Проблемы «бегства» капитала из России и способы его репатриации в отечественную экономику
This paper is based on a study which compares repatriation policies of Germany, Russia and Kazakhstan The choice of cases is based on a “most similar case design.” The Russian case results in unsuccessful and unsustainable repatriation, the German case exhibits a change from sustainable repatriation to a slow termination of the program, while the case of Kazakhstan is one of sustainable and relatively successful repatriation. The main argument of the paper is that in order for a repatriation program to be sustainable, the program must contain both a practical component and an ideological component. If a repatriation program lacks ideological backing which permeates other aspects of political life in a state, the repatriation program grinds to a halt. If a repatriation program has ideological backing, but is rendered impractical and does not meet the economic, demographic and labor market needs of a state, then the further development of the program stops. The findings of this study merit further reflection on issues of changing national identities, on the transnational essence of migration pathways, and on the “post-Soviet condition” which has set the stage for all of the aforementioned processes and transformations.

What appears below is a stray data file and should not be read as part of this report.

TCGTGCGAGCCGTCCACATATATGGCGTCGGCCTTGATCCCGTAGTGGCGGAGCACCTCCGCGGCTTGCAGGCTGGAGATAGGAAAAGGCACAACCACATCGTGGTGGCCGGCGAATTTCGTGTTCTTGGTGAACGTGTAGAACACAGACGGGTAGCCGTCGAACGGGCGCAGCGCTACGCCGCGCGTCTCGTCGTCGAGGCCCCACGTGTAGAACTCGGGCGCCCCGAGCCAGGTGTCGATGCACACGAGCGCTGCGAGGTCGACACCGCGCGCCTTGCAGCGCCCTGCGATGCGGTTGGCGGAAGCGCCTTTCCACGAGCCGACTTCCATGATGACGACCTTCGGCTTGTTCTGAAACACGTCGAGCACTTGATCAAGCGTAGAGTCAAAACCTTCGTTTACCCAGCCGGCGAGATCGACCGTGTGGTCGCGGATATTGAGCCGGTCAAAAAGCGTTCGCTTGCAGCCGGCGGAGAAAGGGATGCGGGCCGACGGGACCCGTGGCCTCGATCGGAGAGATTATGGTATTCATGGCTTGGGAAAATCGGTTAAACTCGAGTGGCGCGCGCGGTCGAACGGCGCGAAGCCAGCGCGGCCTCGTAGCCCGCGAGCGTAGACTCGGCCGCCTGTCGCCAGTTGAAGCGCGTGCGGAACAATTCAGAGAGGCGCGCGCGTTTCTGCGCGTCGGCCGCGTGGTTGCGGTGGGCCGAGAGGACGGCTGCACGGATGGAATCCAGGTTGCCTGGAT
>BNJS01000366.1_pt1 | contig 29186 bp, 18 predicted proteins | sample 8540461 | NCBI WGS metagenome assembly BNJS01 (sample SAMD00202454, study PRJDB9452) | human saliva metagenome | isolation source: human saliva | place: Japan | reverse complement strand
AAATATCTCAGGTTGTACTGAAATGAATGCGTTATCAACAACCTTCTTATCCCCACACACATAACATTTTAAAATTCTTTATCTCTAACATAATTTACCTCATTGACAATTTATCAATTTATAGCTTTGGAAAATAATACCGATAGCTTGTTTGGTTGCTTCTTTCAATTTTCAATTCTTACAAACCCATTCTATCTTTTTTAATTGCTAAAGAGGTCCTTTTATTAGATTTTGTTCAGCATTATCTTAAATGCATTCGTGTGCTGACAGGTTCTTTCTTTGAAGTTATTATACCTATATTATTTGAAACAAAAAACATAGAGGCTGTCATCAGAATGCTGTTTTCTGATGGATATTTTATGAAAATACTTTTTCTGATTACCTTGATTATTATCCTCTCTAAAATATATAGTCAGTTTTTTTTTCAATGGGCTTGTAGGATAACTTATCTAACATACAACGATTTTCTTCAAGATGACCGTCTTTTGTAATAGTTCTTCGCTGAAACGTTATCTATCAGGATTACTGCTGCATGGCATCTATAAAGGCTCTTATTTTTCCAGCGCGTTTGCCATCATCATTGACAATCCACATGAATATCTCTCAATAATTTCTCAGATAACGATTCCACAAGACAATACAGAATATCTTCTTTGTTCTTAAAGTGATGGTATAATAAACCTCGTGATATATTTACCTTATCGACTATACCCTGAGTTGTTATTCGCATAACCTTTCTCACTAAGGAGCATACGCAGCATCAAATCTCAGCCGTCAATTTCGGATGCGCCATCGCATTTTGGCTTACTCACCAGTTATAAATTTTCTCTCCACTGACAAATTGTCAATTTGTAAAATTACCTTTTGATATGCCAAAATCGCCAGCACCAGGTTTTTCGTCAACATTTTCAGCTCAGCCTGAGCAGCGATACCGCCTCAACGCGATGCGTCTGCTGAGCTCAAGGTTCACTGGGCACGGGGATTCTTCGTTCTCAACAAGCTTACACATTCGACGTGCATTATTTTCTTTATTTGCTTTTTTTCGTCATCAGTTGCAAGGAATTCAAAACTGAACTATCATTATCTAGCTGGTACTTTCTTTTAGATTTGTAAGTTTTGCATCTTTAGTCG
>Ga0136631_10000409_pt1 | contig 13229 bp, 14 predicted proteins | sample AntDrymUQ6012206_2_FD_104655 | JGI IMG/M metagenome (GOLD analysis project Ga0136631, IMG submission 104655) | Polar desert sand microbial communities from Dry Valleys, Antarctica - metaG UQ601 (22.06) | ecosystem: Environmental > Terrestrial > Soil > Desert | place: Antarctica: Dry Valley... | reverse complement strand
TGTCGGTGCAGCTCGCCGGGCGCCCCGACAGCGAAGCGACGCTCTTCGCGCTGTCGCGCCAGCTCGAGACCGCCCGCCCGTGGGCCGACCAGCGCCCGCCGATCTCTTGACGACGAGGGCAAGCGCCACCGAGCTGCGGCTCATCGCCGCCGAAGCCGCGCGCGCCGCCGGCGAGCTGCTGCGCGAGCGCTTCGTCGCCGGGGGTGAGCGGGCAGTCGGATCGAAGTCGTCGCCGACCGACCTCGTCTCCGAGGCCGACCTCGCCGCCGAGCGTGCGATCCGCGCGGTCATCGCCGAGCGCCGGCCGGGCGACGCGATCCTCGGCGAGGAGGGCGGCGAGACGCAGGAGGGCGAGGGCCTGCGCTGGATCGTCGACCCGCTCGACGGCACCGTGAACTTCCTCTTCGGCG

This paper analyzes German and Russian ideas of nationhood as conceived by the state through the states’ migration and repatriation policies. Immigration policies at large and repatriation policies in particular are viewed in this paper as symptomatic means of understanding inclusion and exclusion in a nation-state, and evolution of such policies are taken as indicators of changes in idioms of the national self. The main argument of the paper is that German national identity is slowly moving away from an ethno-centric conceptualization of nationhood, while Russia has failed to formulate a conception of the Russian nation-state. The findings of this study merit further reflection the effectiveness of repatriation policies, on the relationship between the state and society, on the transnational essence of migration pathways, and on the “post-Soviet condition” which has set the stage for all of the aforementioned processes and transformations.